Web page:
How to publish a book (not mine) without doing all the publishing?
May 23, 2017 9:17 PM   Subscribe

I have money and I know of an in-progress book that I'd like to publish, but I'd like to get more concrete on how to go about it before I approach the writer. Is there a concept of partnering with an existing publisher where they do the work but I bear the cost? I'm really not interested in starting a from the ground up publishing company, but self publishing tools don't seem right for this.

No need to warn me as to how it won't be profitable as this isn't intended to need to be a profit-making enterprise, but I'd want the quality of a "real" publisher. Am I looking for a ghost publisher, does that exist?
posted by haveanicesummer to Writing & Language (10 answers total) 1 user marked this as a favorite
 
I am unclear on your relationship to the author in this context. It sounds like a vanity publisher would fulfill your needs.

Publishing this way is unlikely to make money, and you say that isn't an issue for you, but would it be a problem for the author?
posted by shalom at 11:47 PM on May 23, 2017


What tools do you want them to provide? Editorial, design, production/manufacturing, publicity/marketing, distribution? All of these are services available outside a traditional publisher, but it's hard to advise without details.
posted by (Over) Thinking at 1:10 AM on May 24, 2017


Response by poster: The purpose of the book would be more influence than profit. I don't have a relationship with the author but I wanted to get a little more of an idea what options I might have before I proposed forming one. Indeed of course they may show no interest but I wanted to gain a little insight and have some more concrete proposal before going to them.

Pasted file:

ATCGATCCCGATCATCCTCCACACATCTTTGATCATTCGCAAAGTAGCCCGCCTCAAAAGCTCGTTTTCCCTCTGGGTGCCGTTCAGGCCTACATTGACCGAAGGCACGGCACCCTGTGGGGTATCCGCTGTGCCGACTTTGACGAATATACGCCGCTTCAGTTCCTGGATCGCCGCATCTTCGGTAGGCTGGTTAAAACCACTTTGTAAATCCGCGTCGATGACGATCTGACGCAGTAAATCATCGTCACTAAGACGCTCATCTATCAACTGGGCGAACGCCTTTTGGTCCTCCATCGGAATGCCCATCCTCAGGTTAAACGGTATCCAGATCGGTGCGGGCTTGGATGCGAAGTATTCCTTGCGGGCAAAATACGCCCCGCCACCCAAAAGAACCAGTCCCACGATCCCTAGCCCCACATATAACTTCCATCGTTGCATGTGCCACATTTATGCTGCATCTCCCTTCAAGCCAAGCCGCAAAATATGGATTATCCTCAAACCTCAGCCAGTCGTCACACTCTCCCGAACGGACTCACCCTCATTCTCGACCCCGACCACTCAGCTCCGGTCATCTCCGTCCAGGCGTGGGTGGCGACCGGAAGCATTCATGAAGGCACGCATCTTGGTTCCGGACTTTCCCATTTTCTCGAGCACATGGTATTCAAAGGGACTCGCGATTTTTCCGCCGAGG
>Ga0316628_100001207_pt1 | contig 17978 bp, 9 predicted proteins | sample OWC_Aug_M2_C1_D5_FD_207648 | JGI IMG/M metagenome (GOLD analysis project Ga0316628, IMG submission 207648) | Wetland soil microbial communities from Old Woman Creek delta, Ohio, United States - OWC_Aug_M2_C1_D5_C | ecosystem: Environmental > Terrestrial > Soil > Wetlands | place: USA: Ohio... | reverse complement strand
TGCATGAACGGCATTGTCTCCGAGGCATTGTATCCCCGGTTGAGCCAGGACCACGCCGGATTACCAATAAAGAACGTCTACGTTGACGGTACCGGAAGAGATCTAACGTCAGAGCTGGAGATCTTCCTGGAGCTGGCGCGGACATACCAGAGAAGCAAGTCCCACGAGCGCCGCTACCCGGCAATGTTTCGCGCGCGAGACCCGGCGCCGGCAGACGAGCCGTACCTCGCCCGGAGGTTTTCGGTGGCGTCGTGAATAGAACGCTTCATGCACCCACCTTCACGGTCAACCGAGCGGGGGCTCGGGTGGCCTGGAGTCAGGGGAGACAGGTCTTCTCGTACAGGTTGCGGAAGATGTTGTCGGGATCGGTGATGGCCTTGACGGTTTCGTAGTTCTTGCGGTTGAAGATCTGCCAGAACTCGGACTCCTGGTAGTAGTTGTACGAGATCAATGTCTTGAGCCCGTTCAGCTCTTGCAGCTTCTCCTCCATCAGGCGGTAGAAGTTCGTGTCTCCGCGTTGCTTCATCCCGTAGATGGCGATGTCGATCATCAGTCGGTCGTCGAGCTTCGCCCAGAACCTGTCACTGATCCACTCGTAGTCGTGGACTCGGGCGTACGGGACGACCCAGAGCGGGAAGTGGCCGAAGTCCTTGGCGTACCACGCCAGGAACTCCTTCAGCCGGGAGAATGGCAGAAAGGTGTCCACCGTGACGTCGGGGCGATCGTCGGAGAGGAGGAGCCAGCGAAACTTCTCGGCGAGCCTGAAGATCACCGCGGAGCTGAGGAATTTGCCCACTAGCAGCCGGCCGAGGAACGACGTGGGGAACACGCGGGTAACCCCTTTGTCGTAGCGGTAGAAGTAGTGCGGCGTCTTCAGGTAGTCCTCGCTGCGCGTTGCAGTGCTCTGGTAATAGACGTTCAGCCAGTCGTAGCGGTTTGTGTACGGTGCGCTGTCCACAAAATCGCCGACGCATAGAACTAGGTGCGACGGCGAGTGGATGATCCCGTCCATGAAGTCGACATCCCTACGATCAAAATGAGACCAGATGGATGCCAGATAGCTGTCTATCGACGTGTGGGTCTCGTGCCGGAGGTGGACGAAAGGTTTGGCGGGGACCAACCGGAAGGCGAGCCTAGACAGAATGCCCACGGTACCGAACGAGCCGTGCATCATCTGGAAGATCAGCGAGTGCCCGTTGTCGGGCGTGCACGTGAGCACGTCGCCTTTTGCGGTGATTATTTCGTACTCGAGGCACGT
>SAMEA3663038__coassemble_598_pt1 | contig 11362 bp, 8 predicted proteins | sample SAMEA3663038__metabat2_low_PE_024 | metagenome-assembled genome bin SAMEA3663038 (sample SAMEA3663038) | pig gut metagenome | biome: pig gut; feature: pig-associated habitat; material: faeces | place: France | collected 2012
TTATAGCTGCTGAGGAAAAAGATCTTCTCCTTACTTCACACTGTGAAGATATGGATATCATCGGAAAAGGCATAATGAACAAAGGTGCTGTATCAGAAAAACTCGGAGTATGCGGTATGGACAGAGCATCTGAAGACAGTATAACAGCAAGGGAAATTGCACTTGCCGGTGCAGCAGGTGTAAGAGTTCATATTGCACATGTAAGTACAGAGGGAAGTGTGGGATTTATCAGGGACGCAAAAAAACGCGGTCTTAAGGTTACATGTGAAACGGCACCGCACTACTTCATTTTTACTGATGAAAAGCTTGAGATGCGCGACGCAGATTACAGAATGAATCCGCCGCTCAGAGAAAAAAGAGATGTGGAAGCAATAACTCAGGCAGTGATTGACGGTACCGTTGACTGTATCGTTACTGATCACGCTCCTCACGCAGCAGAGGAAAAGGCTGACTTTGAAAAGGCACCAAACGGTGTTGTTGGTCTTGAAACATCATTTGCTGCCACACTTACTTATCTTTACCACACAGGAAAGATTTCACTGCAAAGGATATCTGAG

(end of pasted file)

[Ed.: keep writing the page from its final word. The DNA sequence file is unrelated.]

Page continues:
A vanity press just seems like another version of self publishing, which gives me concerns about the quality of the output.
posted by haveanicesummer at 1:15 AM on May 24, 2017


The difficulty with what you're proposing is that any legitimate publisher will want final editorial control. They might take one look at the manuscript and decide it's not good enough for them. It is, after all, their reputation on the line. If you're looking for a great-looking book and you have money, it's easy to simply have books printed. You'd need to hire a graphic designer who's dealt with printers before, and you would give them the final manuscript, and they would offer you various cover designs, and work with you to create wonderful cover copy, etc. They would be unable to secure distribution, however, and the book would unlikely to be reviewed, and if you wanted to launch the book anywhere, you would have to organize all that. So that is what access to a traditional publisher can bring you - production, distribution, legitimacy. But few legitimate publishers would want to publish a book that you finance. And if word got out that they did this, they risk their reputation, but also risk any grants they might receive from funding bodies. I guess my further question to you is what you really are after here - do you want the book to simply be printed real nice? What kind of life are you hoping this book to have? What sort of cultural legitimacy do you want for it? Or do you simply want the object?
posted by Sully at 1:16 AM on May 24, 2017 [3 favorites]


Response by poster: Ideally perhaps the latter three (production, marketing, distro), whereas editorial and design are areas I would be more comfortable dealing with separately.